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Hospital-based dental care: increase in individuals seeking care outside of private offices presents new opportunities for dental assistants.

In the United States, dental services have traditionally been delivered through private dental offices. That may be changing. Visits to private dental offices declined by 9 percent during the period 2006-2012, while adults have increasingly sought care at health centers, including hospital-based dental clinics (up 74%) and emergency rooms (up 20%). A study by the Kaiser Family Foundation found that in 2013, 49 percent of adults with private health-care coverage had a dental visit in the last year, while only 20 percent of adults insured by Medicaid and 17 percent of uninsured adults saw a dentist (1).

The increase in the number of individuals using a hospital-based dental clinic is due in part to the fact that adults report they face financial barriers to dental care. Dental benefits for adults receiving Medicaid is far less comprehensive than for children. These factors make a hospital-based dental clinic more appealing (2).

The Centers for Medicare and Medicaid Services (CMS) recently proposed new standards to improve the quality of care and advance health equity in our nation's hospitals (applies to the 6,228 hospitals and critical care centers that participate in Medicaid and Medicare3). This proposal gives more funding to hospital-based dental clinics to purchase state-of-the-art equipment to improve the quality of patient care.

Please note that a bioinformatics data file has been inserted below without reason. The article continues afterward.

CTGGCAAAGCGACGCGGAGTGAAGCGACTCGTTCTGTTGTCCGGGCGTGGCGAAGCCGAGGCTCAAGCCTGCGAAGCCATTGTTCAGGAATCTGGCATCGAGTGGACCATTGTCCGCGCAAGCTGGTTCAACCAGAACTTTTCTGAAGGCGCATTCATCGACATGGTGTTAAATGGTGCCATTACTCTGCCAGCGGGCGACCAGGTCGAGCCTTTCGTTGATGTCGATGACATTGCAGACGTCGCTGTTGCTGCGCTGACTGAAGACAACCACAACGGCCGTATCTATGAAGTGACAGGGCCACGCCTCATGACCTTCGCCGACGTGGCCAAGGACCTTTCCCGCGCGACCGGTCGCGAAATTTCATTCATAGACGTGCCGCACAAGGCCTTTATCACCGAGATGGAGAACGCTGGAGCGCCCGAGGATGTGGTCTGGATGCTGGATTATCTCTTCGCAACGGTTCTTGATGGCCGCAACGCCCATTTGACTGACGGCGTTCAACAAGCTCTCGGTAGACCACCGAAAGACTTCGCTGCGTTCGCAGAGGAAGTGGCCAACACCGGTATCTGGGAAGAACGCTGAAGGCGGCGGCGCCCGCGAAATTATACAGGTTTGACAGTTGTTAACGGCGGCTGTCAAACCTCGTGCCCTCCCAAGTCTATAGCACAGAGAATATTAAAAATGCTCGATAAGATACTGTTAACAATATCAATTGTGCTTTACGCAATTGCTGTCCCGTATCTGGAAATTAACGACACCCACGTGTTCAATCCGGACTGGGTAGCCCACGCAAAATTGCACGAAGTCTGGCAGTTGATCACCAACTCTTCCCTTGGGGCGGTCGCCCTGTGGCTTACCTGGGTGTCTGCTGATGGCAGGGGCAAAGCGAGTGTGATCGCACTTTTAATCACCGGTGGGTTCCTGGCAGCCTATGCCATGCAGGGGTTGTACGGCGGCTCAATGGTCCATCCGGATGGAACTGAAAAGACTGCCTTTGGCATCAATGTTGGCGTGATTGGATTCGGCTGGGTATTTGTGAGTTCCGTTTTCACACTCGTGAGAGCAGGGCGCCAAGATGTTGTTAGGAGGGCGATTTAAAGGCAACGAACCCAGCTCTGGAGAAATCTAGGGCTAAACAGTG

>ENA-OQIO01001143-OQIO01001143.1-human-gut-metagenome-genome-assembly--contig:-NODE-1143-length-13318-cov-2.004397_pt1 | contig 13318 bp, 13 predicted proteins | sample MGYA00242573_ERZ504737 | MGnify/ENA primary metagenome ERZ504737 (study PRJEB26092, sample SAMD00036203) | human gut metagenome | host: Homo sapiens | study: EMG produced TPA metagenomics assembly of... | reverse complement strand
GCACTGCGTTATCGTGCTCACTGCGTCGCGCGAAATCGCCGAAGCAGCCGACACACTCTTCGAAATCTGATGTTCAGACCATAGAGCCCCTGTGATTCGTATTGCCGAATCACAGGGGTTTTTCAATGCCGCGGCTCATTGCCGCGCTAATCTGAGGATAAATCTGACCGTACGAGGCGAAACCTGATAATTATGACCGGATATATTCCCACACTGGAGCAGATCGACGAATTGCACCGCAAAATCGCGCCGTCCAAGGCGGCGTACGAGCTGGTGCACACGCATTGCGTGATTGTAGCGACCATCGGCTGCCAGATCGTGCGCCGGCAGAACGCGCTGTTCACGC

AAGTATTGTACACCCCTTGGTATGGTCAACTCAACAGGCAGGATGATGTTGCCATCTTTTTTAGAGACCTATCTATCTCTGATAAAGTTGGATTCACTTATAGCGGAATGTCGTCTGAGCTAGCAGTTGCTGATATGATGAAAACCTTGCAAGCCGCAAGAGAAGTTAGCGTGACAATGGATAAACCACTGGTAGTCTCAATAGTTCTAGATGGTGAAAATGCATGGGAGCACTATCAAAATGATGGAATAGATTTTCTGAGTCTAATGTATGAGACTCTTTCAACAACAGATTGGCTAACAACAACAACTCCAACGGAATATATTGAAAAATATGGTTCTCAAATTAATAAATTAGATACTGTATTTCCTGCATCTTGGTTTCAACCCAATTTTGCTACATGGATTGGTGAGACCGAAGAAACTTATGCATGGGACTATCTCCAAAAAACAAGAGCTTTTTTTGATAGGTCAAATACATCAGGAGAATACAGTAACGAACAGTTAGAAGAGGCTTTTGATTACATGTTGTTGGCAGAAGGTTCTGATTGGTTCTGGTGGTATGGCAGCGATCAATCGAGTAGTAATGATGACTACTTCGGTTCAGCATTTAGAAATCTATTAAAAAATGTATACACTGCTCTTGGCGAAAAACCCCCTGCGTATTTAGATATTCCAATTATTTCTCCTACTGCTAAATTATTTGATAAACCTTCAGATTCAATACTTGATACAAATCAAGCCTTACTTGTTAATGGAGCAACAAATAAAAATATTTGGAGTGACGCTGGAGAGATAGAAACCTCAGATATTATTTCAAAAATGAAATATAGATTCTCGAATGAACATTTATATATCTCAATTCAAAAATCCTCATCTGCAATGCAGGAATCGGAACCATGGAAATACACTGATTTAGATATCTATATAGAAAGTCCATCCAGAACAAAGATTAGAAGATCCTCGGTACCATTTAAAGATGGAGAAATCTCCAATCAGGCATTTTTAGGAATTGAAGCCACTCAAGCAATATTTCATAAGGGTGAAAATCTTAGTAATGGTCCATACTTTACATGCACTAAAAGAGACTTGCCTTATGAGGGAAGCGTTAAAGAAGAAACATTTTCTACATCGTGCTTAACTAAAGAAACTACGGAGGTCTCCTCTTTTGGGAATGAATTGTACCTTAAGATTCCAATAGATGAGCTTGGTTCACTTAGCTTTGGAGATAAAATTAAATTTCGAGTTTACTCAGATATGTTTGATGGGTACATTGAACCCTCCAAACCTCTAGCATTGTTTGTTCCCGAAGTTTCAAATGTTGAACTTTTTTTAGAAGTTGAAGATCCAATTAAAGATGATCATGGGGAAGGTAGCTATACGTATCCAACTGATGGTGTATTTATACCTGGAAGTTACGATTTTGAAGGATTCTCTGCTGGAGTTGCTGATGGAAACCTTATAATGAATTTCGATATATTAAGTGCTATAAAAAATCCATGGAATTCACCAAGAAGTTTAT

Additionally, the U.S. Bureau of Labor Statistics (BLS) expects employment for dental assisting to grow 18 percent through 2024--better than the overall average for other occupations. The BLS predicts 58,000 dental assisting jobs will be added between 2014 and 2024 (4). Dental assistants will be in high demand in a hospital-based dental clinic. Their presence will greatly increase the efficiency of the dentist in the delivery of quality oral health care. Dental assistants are an indispensable and integral member of the dental team, according to the American Dental Association (5).

Medically Fragile Patients

The concept of providing dental services in a hospital dates back to the late 1700s in New York City where it was introduced as a means of treating the poor. The primary role of a hospital-based dentist was to treat patients who were in pain. Today, however, the majority of dental care rendered in many modern hospitals is focused on the diagnosis and treatment necessary to support the recovery of medically compromised patients admitted for serious head and neck diseases, infection, or trauma.

The role of a hospital-based clinic is to address access-to-care issues by serving medically fragile patients who cannot be treated in a private practice (6). Hospital-based dental clinics are close to emergency departments and can manage patient conditions that would prevent them from being treated in a private dental office (7). Conditions that may warrant an emergency room visit include dental caries, periapical lesion gingival or periodontal conditions, abscess, or mouth cellulitis. Untreated dental conditions may progress to lesions that are severe enough to necessitate emergency visit and hospital admission (8).